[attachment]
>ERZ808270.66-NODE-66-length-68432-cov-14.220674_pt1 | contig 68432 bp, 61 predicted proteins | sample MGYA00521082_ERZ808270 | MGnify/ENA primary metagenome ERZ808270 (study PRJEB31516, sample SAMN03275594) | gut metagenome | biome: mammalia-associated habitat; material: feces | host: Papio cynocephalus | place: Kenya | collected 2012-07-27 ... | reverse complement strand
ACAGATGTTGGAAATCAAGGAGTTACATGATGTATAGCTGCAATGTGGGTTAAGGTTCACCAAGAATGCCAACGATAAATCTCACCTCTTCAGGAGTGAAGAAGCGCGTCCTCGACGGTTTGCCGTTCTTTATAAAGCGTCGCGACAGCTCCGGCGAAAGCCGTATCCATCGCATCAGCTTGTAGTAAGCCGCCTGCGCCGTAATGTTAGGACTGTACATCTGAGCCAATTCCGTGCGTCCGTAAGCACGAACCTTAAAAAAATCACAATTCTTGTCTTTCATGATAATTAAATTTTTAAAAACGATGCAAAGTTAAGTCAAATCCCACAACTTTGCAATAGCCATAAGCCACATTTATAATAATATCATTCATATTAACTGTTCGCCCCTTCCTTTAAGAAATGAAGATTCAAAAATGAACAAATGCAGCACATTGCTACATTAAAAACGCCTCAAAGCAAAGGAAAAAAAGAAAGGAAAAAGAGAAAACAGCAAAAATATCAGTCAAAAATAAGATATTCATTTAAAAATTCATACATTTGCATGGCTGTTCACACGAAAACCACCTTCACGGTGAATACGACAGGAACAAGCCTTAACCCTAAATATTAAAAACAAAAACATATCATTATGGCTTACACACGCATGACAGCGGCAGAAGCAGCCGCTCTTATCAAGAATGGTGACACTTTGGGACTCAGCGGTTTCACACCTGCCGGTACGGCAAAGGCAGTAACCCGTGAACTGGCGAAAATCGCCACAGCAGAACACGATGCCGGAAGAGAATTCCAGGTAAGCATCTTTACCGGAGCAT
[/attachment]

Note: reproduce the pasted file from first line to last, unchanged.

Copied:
>ERZ808270.66-NODE-66-length-68432-cov-14.220674_pt1 | contig 68432 bp, 61 predicted proteins | sample MGYA00521082_ERZ808270 | MGnify/ENA primary metagenome ERZ808270 (study PRJEB31516, sample SAMN03275594) | gut metagenome | biome: mammalia-associated habitat; material: feces | host: Papio cynocephalus | place: Kenya | collected 2012-07-27 ... | reverse complement strand
ACAGATGTTGGAAATCAAGGAGTTACATGATGTATAGCTGCAATGTGGGTTAAGGTTCACCAAGAATGCCAACGATAAATCTCACCTCTTCAGGAGTGAAGAAGCGCGTCCTCGACGGTTTGCCGTTCTTTATAAAGCGTCGCGACAGCTCCGGCGAAAGCCGTATCCATCGCATCAGCTTGTAGTAAGCCGCCTGCGCCGTAATGTTAGGACTGTACATCTGAGCCAATTCCGTGCGTCCGTAAGCACGAACCTTAAAAAAATCACAATTCTTGTCTTTCATGATAATTAAATTTTTAAAAACGATGCAAAGTTAAGTCAAATCCCACAACTTTGCAATAGCCATAAGCCACATTTATAATAATATCATTCATATTAACTGTTCGCCCCTTCCTTTAAGAAATGAAGATTCAAAAATGAACAAATGCAGCACATTGCTACATTAAAAACGCCTCAAAGCAAAGGAAAAAAAGAAAGGAAAAAGAGAAAACAGCAAAAATATCAGTCAAAAATAAGATATTCATTTAAAAATTCATACATTTGCATGGCTGTTCACACGAAAACCACCTTCACGGTGAATACGACAGGAACAAGCCTTAACCCTAAATATTAAAAACAAAAACATATCATTATGGCTTACACACGCATGACAGCGGCAGAAGCAGCCGCTCTTATCAAGAATGGTGACACTTTGGGACTCAGCGGTTTCACACCTGCCGGTACGGCAAAGGCAGTAACCCGTGAACTGGCGAAAATCGCCACAGCAGAACACGATGCCGGAAGAGAATTCCAGGTAAGCATCTTTACCGGAGCAT